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ERIC Number: ED530511
Record Type: Non-Journal
Publication Date: 2011
Pages: 158
Abstractor: As Provided
Reference Count: 0
ISBN: ISBN-978-1-1247-5280-8
Towards a Deeper Understanding of Community College Part-Time Faculty: Perceptions of Roles and Expectations
Washington, Kemah Eugene Paul
ProQuest LLC, Ed.D. Dissertation, North Carolina State University
The employment of part-time faculty (PTF) continues to ensue debate among educators, policymakers, and state officials. Recent debate has focused on the impact of employment of PTF on student outcomes, but misses a critical element--the experiences of part-time faculty. This study explores community college PTF members' perceptions of their roles and expectations, along with their perceptions of the institutional environment. Offering insight into the lived experiences of part-time faculty--as they are critical to the ongoing practices of community colleges--this study informs discussion of faculty identity development. Drawing on PTF typology research, as well as theories of faculty role performance and achievement, faculty socialization, and faculty identity, this instrumental case study explored the experiences of 12 PTF at a North Carolina community college. Classroom observations and document analysis were used to triangulate primary data yielding four key findings: (1) PTF come to understand what it means to be a faculty member largely as a result of graduate school experiences, as well as interactions with community college faculty and department-heads; (2) PTF perceive themselves as educators as opposed to adjunct or PTF; (3) When discussed as adjunct faculty, PTF view their roles as less than those of full-time faculty; and (4) PTF list professional development, personal aspirations, and faculty/department-head interactions as factors that facilitate role performance, and note lack of pay/reward structures, lack of training and orientation, lack of resources, and lack of acknowledgment as factors which hinder role fulfillment. [The dissertation citations contained here are published with the permission of ProQuest LLC. Further reproduction is prohibited without permission. Copies of dissertations may be obtained by Telephone (800) 1-800-521-0600. Web page:]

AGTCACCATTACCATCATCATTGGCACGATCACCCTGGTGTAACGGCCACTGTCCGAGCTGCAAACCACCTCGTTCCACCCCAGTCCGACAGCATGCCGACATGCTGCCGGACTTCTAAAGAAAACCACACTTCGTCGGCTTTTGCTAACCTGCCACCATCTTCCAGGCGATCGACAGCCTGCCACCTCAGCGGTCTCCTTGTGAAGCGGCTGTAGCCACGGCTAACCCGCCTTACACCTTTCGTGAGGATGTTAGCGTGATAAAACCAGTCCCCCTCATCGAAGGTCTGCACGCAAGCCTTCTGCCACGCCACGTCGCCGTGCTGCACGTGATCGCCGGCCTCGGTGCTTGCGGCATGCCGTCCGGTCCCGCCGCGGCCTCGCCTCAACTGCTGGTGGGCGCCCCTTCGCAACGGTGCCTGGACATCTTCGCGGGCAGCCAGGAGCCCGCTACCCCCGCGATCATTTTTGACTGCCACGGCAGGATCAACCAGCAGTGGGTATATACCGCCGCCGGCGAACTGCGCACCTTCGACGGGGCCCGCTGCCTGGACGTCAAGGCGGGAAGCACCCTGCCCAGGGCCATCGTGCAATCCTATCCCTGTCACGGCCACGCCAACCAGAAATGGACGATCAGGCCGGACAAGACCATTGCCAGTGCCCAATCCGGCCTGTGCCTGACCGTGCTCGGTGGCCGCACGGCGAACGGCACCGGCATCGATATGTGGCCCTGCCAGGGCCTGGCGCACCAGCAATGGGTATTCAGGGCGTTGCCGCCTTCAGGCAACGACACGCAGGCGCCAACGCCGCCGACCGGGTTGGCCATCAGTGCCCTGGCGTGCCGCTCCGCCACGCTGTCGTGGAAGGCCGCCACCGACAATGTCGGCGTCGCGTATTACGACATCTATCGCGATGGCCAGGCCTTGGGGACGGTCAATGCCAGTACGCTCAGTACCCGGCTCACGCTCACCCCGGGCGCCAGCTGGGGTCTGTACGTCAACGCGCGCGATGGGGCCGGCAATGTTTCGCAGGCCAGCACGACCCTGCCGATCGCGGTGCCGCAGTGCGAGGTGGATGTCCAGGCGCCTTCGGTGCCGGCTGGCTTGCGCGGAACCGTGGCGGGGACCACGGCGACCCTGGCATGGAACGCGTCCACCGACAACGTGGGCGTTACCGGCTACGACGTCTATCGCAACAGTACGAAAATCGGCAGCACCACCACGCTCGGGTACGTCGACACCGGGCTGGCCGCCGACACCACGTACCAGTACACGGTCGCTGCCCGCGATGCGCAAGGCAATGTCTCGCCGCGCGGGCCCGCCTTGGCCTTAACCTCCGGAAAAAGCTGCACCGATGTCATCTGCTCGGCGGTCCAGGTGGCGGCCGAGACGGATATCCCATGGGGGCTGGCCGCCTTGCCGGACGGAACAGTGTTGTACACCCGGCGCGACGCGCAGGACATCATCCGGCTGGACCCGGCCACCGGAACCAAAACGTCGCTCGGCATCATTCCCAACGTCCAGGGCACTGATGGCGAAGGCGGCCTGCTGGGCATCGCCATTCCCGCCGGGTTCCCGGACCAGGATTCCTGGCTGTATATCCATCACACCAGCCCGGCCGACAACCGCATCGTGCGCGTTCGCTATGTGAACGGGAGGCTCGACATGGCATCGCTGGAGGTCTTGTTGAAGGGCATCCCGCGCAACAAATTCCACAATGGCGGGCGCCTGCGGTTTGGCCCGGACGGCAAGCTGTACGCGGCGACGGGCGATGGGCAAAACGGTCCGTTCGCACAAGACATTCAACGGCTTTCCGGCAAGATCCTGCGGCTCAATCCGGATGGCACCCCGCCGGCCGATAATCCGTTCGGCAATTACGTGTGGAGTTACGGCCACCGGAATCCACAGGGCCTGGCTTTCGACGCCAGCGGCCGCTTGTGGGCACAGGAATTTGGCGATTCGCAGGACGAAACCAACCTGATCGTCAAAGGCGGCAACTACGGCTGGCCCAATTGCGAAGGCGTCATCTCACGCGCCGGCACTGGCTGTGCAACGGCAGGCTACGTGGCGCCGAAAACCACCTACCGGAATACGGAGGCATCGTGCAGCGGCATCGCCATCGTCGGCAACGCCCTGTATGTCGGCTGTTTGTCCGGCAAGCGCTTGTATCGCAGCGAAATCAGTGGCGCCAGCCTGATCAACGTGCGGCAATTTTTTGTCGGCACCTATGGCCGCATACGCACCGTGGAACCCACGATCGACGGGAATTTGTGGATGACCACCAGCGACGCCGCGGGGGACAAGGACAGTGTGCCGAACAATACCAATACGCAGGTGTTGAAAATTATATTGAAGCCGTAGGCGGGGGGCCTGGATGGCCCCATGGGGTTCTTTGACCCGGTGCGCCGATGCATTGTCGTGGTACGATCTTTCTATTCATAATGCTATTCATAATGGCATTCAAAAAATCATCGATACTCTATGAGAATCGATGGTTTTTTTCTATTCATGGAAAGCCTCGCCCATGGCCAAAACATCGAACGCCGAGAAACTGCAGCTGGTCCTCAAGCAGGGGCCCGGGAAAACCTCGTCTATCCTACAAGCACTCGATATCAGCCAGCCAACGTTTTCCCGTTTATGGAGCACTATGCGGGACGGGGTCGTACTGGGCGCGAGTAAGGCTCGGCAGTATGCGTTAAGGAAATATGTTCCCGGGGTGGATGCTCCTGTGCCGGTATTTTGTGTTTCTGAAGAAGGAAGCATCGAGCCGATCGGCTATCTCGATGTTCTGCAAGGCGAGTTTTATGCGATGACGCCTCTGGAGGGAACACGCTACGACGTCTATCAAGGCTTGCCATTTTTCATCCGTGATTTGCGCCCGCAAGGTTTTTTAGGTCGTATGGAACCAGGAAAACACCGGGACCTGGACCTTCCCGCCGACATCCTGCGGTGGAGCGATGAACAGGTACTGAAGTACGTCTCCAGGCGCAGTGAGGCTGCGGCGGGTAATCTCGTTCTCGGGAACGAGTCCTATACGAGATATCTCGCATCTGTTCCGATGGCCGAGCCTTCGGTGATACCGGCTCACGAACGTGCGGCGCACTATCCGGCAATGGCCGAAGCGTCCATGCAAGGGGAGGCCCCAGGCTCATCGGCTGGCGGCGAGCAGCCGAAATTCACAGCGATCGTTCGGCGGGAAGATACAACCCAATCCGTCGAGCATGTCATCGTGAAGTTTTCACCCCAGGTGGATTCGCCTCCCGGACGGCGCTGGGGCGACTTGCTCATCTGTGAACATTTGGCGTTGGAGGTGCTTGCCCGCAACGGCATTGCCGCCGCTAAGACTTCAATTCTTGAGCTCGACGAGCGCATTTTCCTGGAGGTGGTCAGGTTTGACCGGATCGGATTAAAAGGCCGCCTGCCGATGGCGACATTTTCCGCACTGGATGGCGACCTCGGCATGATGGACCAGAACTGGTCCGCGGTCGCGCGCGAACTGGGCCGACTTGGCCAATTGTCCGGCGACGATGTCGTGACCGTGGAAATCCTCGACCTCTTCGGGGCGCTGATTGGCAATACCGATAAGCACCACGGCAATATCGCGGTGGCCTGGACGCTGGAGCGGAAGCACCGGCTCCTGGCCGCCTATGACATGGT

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Publication Type: Dissertations/Theses - Doctoral Dissertations
Education Level: Higher Education; Postsecondary Education; Two Year Colleges
Audience: N/A
Language: English
Sponsor: N/A
Authoring Institution: N/A